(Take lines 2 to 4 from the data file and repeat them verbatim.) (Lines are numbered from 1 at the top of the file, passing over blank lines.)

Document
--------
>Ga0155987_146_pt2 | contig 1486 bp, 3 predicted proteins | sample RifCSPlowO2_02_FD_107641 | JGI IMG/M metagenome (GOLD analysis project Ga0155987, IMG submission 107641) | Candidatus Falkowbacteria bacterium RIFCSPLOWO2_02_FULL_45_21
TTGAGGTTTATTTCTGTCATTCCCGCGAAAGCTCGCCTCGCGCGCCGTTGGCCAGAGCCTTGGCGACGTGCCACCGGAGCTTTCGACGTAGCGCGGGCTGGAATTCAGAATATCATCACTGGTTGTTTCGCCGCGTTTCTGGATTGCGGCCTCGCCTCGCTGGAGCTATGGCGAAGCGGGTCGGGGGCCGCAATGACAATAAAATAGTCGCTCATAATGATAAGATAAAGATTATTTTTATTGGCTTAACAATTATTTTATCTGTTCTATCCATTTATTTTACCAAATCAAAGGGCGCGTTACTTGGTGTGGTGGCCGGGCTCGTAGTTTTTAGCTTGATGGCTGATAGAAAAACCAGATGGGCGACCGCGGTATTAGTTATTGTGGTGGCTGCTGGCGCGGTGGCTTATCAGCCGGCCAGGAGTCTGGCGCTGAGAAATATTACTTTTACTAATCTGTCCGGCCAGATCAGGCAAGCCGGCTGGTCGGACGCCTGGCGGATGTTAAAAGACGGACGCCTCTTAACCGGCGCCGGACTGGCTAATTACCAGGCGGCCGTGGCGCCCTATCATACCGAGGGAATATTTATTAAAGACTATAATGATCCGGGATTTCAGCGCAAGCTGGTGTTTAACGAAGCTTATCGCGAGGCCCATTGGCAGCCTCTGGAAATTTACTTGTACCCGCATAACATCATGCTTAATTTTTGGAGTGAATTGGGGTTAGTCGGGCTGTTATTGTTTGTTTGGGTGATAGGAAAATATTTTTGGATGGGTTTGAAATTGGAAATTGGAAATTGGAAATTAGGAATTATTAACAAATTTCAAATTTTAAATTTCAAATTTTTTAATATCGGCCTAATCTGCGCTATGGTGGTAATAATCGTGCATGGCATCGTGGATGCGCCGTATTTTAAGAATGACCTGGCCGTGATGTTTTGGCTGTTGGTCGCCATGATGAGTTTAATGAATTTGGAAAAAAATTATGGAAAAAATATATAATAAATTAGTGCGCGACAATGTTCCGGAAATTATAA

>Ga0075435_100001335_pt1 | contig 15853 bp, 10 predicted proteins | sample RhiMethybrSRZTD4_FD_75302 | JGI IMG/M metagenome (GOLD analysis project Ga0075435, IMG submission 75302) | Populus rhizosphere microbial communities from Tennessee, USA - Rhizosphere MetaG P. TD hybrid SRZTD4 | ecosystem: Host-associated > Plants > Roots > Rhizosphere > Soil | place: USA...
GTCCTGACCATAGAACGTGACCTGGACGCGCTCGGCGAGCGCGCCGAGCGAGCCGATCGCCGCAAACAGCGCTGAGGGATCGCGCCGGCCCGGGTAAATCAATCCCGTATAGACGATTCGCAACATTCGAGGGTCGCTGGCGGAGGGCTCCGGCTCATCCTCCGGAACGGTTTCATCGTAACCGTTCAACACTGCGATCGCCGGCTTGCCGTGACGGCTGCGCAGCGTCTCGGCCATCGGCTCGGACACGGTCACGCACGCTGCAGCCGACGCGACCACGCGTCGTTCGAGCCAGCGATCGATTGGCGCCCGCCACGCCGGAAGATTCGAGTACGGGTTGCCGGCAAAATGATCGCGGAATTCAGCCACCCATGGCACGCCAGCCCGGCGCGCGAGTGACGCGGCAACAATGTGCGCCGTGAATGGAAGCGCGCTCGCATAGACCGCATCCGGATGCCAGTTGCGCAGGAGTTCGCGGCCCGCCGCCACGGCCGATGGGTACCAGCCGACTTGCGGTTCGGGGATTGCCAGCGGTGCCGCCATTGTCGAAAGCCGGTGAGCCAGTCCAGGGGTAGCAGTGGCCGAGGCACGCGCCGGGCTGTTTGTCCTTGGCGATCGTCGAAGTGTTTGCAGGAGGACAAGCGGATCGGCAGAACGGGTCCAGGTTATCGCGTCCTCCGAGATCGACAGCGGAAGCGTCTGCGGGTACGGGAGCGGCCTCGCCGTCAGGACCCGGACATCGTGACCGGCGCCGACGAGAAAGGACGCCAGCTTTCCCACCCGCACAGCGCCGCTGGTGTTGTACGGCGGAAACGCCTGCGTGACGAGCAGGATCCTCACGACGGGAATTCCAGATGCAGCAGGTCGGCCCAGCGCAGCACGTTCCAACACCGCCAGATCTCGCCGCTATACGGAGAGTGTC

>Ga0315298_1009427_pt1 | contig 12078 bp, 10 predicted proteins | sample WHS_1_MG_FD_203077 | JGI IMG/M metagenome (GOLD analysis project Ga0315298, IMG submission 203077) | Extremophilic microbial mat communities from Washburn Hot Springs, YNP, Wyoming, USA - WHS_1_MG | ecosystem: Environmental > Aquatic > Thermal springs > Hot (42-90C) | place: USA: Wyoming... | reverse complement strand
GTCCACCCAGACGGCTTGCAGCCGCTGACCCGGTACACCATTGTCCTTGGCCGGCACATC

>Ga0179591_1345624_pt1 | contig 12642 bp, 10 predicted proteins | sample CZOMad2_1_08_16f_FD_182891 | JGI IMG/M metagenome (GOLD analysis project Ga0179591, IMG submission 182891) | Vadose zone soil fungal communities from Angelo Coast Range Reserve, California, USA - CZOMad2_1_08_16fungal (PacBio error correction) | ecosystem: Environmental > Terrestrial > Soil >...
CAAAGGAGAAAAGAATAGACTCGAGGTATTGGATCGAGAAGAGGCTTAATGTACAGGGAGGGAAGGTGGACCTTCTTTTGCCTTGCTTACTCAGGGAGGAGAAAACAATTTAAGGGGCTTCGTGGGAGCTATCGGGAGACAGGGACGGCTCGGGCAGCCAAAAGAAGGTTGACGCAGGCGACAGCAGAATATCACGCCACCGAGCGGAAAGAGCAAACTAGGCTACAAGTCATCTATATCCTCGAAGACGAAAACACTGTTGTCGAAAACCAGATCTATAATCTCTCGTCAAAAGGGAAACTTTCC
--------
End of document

TTGAGGTTTATTTCTGTCATTCCCGCGAAAGCTCGCCTCGCGCGCCGTTGGCCAGAGCCTTGGCGACGTGCCACCGGAGCTTTCGACGTAGCGCGGGCTGGAATTCAGAATATCATCACTGGTTGTTTCGCCGCGTTTCTGGATTGCGGCCTCGCCTCGCTGGAGCTATGGCGAAGCGGGTCGGGGGCCGCAATGACAATAAAATAGTCGCTCATAATGATAAGATAAAGATTATTTTTATTGGCTTAACAATTATTTTATCTGTTCTATCCATTTATTTTACCAAATCAAAGGGCGCGTTACTTGGTGTGGTGGCCGGGCTCGTAGTTTTTAGCTTGATGGCTGATAGAAAAACCAGATGGGCGACCGCGGTATTAGTTATTGTGGTGGCTGCTGGCGCGGTGGCTTATCAGCCGGCCAGGAGTCTGGCGCTGAGAAATATTACTTTTACTAATCTGTCCGGCCAGATCAGGCAAGCCGGCTGGTCGGACGCCTGGCGGATGTTAAAAGACGGACGCCTCTTAACCGGCGCCGGACTGGCTAATTACCAGGCGGCCGTGGCGCCCTATCATACCGAGGGAATATTTATTAAAGACTATAATGATCCGGGATTTCAGCGCAAGCTGGTGTTTAACGAAGCTTATCGCGAGGCCCATTGGCAGCCTCTGGAAATTTACTTGTACCCGCATAACATCATGCTTAATTTTTGGAGTGAATTGGGGTTAGTCGGGCTGTTATTGTTTGTTTGGGTGATAGGAAAATATTTTTGGATGGGTTTGAAATTGGAAATTGGAAATTGGAAATTAGGAATTATTAACAAATTTCAAATTTTAAATTTCAAATTTTTTAATATCGGCCTAATCTGCGCTATGGTGGTAATAATCGTGCATGGCATCGTGGATGCGCCGTATTTTAAGAATGACCTGGCCGTGATGTTTTGGCTGTTGGTCGCCATGATGAGTTTAATGAATTTGGAAAAAAATTATGGAAAAAATATATAATAAATTAGTGCGCGACAATGTTCCGGAAATTATAA

>Ga0075435_100001335_pt1 | contig 15853 bp, 10 predicted proteins | sample RhiMethybrSRZTD4_FD_75302 | JGI IMG/M metagenome (GOLD analysis project Ga0075435, IMG submission 75302) | Populus rhizosphere microbial communities from Tennessee, USA - Rhizosphere MetaG P. TD hybrid SRZTD4 | ecosystem: Host-associated > Plants > Roots > Rhizosphere > Soil | place: USA...
GTCCTGACCATAGAACGTGACCTGGACGCGCTCGGCGAGCGCGCCGAGCGAGCCGATCGCCGCAAACAGCGCTGAGGGATCGCGCCGGCCCGGGTAAATCAATCCCGTATAGACGATTCGCAACATTCGAGGGTCGCTGGCGGAGGGCTCCGGCTCATCCTCCGGAACGGTTTCATCGTAACCGTTCAACACTGCGATCGCCGGCTTGCCGTGACGGCTGCGCAGCGTCTCGGCCATCGGCTCGGACACGGTCACGCACGCTGCAGCCGACGCGACCACGCGTCGTTCGAGCCAGCGATCGATTGGCGCCCGCCACGCCGGAAGATTCGAGTACGGGTTGCCGGCAAAATGATCGCGGAATTCAGCCACCCATGGCACGCCAGCCCGGCGCGCGAGTGACGCGGCAACAATGTGCGCCGTGAATGGAAGCGCGCTCGCATAGACCGCATCCGGATGCCAGTTGCGCAGGAGTTCGCGGCCCGCCGCCACGGCCGATGGGTACCAGCCGACTTGCGGTTCGGGGATTGCCAGCGGTGCCGCCATTGTCGAAAGCCGGTGAGCCAGTCCAGGGGTAGCAGTGGCCGAGGCACGCGCCGGGCTGTTTGTCCTTGGCGATCGTCGAAGTGTTTGCAGGAGGACAAGCGGATCGGCAGAACGGGTCCAGGTTATCGCGTCCTCCGAGATCGACAGCGGAAGCGTCTGCGGGTACGGGAGCGGCCTCGCCGTCAGGACCCGGACATCGTGACCGGCGCCGACGAGAAAGGACGCCAGCTTTCCCACCCGCACAGCGCCGCTGGTGTTGTACGGCGGAAACGCCTGCGTGACGAGCAGGATCCTCACGACGGGAATTCCAGATGCAGCAGGTCGGCCCAGCGCAGCACGTTCCAACACCGCCAGATCTCGCCGCTATACGGAGAGTGTC